Biography

Dr. Melanie Levine earned her PhD. in Clinical and School Psychology at Hofstra University in Long Island, New York, where her dissertation focused on the effectiveness of warning messages on gambling beliefs and behavior. She also earned a Master’s Degree in Industrial-Organizational Psychology from Columbia University in 1999.

Dr. Levine is a licensed clinical psychologist, specializing in treating those suffering from chronic pain, depression, anxiety disorders, work related difficulties, relationship issues, procrastination, and family problems. She utilizes Rational Emotive Behavior Therapy (REBT), a sub-type of Cognitive Behavioral Therapy (CBT), as well as relaxation techniques, communication building skills, social skills training, assertiveness skills training, parenting skills building, couples therapy, acceptance and mindfulness, motivational interviewing techniques, and pain management techniques. She trained at and provided therapy at the Albert Ellis Institute in Manhattan for five years.

Dr. Levine has served as a Clinical Supervisor at North Shore LIJ – Zucker Hillside Hospital. There she trained psychology externs and postdoctoral fellows, as well as psychiatry residents, in CBT techniques. Dr. Levine provided seminars, workshops, and weekly supervision sessions for the trainees.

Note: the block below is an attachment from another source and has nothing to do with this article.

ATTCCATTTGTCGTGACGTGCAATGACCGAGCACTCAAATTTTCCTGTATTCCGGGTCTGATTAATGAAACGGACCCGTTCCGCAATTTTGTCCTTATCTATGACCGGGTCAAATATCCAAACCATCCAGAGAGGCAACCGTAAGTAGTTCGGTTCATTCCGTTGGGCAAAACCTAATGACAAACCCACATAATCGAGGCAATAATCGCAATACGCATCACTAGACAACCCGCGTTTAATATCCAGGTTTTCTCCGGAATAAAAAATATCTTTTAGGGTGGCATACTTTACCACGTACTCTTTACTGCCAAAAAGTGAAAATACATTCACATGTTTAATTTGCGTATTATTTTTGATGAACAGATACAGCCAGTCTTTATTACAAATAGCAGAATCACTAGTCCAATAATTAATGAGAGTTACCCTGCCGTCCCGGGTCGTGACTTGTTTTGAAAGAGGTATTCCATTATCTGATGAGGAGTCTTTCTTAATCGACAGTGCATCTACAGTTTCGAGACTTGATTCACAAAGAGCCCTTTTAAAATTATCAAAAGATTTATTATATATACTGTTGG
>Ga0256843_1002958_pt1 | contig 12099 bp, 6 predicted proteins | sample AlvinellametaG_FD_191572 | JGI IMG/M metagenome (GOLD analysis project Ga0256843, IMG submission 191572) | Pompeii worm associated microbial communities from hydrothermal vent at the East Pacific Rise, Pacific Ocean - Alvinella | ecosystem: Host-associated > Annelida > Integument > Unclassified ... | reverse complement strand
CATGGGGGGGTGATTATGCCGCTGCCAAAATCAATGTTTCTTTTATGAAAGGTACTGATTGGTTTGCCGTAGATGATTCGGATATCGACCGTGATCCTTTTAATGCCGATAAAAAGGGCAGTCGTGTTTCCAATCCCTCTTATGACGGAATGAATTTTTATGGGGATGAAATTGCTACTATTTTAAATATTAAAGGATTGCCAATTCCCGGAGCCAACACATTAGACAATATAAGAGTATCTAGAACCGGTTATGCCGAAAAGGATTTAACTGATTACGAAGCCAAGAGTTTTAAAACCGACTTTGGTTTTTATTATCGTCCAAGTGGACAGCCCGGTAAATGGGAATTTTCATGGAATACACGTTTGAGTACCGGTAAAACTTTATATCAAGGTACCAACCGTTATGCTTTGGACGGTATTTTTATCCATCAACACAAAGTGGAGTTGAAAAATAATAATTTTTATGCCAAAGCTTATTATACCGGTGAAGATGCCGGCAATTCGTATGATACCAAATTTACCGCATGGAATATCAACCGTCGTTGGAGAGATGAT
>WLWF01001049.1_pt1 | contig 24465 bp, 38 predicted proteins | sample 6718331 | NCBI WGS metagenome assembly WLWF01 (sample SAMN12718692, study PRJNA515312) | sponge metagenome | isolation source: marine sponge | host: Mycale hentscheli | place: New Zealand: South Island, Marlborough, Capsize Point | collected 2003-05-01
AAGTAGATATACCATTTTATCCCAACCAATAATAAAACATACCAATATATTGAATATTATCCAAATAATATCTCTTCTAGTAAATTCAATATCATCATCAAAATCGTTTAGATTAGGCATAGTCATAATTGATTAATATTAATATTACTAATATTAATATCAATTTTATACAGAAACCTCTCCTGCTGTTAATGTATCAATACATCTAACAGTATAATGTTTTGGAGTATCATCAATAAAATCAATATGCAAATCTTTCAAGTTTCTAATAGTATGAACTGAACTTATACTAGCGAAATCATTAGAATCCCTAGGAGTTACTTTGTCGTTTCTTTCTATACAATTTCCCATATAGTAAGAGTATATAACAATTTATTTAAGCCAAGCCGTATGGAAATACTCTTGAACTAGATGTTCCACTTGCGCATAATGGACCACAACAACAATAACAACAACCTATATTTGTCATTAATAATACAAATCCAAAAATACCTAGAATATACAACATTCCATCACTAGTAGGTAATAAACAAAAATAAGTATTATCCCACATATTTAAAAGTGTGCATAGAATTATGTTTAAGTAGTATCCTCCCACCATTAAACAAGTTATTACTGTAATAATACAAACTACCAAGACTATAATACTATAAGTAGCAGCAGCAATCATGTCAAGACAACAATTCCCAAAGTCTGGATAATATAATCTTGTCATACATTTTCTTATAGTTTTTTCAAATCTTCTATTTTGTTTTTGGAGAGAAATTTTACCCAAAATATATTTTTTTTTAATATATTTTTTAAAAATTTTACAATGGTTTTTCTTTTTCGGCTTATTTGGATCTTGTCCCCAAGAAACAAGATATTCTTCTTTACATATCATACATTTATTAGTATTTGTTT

Dr. Levine now has her own private practice in Manhattan and on Long Island where she treats college students, individual adults, and couples, where she utilizes REBT.

In addition to working as a therapist and supervisor, Dr. Levine has served as an Adjunct Assistant Professor at St. John’s University, Post University Online, Hofstra University, Montclair University, and Nassau Community College, and Queens-borough Community College. In addition, she has been invited to guest lecture at Nassau Community College, The College of New Rochelle, and The SUNY School of Optometry. Academically, she has been involved in the areas of research of childhood aggression, the effect of differential instructions on test anxiety, the role of expectancy theory on goal setting, the influence of conscientiousness and anxiety on decision-making, and the relationship between cognition’s, interpersonal relations, and life satisfaction.